According to the company, more than one million health care providers have downloaded Epocrates software, and more than 420,000 update it regularly. The software allows physicians to look up dosing information and contraindication on new drugs. It can also check for interactions between drugs and look up formulary information and retail pricing. Information on drugs, diagnostics, and diseases is frequently updated.
Epocrates CEO Kirk Loevner said the company had initially focused on Palm devices when it launched its clinical reference software because those devices were more mature. He predicted that clinicians might switch to Pocket PCs now because of the availability of the new suite.
Russ Cucina, a clinician and professor at the University of California at San Francisco, said Epocrates offered a host of useful features that make it more powerful than printed guides. Some aspects of the product bothered him, though.
For example, Epocrates regularly sends clinical updates and some of them are sponsored by drug companies. While these messages are clearly labeled as such, Cucina said, "I do find it insidious to have commercial content wrapped into a reference application."
However, he said, "I still find the product too useful to give it up."
Loevner said that the clinical messages are based on clinical need.
Epocrates distributes a basic free version of its clinical reference tools as well as an enhanced subscription-based version, but Loevner did not immediately have breakdowns on which versions were most popular. In addition to subscriptions, he said, Epocrates generates revenue from insurance companies to list formulary information.
While the company tracks what information physicians use, Loevner said Epocrates does not sell the information. However, some drug companies pay Epocrates to send voluntary surveys to health care professionals, who are typically compensated for responding to them.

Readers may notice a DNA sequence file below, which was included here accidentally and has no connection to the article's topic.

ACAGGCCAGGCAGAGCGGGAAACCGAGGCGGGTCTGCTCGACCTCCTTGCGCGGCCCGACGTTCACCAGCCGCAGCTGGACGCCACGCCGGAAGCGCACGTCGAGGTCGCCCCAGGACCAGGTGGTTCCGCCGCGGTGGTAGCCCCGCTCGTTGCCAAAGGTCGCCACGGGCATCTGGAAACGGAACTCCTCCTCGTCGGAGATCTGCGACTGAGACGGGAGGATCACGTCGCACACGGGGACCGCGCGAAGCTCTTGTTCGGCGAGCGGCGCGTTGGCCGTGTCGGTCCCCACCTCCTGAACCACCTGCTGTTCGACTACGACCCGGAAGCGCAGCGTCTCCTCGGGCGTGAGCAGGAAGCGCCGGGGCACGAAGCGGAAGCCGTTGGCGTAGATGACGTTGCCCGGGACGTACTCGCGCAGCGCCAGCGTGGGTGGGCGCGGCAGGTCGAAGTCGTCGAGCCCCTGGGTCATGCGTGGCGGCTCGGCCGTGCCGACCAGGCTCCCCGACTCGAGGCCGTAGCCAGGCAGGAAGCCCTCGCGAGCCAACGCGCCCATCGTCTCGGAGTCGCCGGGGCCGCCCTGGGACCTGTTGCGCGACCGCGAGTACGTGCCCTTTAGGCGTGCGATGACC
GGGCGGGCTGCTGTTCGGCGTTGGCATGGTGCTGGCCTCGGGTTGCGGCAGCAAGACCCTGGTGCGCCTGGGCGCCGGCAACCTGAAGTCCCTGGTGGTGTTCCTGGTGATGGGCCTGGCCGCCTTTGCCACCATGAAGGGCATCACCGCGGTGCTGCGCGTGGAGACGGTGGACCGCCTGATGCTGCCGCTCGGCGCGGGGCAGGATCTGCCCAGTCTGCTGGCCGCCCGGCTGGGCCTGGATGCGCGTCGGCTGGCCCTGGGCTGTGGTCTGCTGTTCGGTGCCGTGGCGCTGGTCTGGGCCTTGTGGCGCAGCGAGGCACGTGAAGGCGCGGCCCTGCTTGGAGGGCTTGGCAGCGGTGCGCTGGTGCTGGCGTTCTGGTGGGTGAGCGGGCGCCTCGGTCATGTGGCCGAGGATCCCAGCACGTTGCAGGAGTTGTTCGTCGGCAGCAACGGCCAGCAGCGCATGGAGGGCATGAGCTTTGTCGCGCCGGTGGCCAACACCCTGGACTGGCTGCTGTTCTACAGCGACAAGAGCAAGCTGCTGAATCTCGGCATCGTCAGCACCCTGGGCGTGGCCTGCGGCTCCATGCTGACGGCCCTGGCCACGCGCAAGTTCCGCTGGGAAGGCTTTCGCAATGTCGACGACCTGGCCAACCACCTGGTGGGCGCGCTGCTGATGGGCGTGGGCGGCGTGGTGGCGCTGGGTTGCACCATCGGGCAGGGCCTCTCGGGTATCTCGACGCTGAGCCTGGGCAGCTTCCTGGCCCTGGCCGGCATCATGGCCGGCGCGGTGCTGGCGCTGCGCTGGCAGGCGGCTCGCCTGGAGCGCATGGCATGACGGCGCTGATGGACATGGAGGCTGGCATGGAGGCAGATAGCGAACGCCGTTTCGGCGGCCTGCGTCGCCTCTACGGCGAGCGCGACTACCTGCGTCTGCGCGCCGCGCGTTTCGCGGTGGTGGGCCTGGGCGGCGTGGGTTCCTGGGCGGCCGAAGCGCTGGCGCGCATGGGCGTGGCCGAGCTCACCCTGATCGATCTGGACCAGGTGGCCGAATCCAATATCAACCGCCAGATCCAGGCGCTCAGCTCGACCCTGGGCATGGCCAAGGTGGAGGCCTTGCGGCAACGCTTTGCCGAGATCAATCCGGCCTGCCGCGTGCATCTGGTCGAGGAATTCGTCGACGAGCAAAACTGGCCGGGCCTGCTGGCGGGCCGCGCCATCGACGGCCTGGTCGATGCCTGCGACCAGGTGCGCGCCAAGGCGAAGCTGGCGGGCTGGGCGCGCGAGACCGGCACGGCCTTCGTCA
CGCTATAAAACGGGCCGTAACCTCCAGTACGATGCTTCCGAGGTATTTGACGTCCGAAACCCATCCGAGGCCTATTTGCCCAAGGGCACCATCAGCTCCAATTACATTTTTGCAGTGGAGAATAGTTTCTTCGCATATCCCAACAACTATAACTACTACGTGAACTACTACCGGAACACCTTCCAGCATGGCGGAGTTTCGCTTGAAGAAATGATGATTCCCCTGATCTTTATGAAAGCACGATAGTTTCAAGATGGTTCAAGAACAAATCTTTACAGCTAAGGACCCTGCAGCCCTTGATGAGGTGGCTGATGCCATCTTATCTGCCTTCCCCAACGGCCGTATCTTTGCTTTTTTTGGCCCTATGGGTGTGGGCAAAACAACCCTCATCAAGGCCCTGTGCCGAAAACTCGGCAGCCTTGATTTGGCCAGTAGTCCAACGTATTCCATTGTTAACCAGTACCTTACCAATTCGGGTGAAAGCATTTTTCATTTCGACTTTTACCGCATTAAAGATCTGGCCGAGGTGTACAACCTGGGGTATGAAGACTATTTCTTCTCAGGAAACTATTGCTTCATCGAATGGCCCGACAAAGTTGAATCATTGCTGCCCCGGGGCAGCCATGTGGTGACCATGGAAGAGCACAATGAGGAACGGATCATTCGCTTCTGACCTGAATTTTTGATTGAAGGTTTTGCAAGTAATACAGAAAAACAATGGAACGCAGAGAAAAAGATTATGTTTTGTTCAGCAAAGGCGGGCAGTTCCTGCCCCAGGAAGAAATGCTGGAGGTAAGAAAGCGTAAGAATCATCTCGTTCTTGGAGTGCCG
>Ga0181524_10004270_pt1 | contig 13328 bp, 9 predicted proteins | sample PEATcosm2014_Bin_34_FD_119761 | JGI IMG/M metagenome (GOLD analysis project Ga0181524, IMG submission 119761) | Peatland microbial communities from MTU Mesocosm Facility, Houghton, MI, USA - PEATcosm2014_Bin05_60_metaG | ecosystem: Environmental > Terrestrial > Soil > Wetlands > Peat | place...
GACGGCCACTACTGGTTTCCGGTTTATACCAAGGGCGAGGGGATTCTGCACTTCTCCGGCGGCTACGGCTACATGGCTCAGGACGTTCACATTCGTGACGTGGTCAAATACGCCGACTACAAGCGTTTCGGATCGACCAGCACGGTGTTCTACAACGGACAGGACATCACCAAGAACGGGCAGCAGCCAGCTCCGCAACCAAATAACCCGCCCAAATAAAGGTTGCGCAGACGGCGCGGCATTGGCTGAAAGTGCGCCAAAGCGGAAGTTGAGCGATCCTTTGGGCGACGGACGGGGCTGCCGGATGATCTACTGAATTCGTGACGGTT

Vivek Subramany, an industry analyst with Frost and Sullivans Healthcare and Life Sciences IT practice, said Epocrates products represent a good value proposition. He believes that an increase in e-prescribing—the ability for physicians to send prescriptions directly to pharmacies from the point of care—will change the market.
E-prescribing systems are part of a national plan for creating infrastructure for health IT and are considered a relatively easy way to ease physicians into using interoperable health IT.
On the one hand, Subramany said, e-prescribing vendors may partner with Epocrates to provide clinical reference help. That could expand the number of users, particularly if physicians did not need to manually upload updates. On the other hand, e-prescribing companies might choose to write their own clinical reference applications and bundle it in with their own software. Subramany said he expected both scenarios to play out.
Perhaps not surprisingly, Loevner saw the rise of e-prescribing as a boon to business. "We are partnering with some e-prescription companies—DrFirst [Inc.] and MercuryMD [Inc.]—so that we can integrate right into their product," he said. "We have a very recognizable brand, so most of the companies that are in the e-prescribing market want to work with us."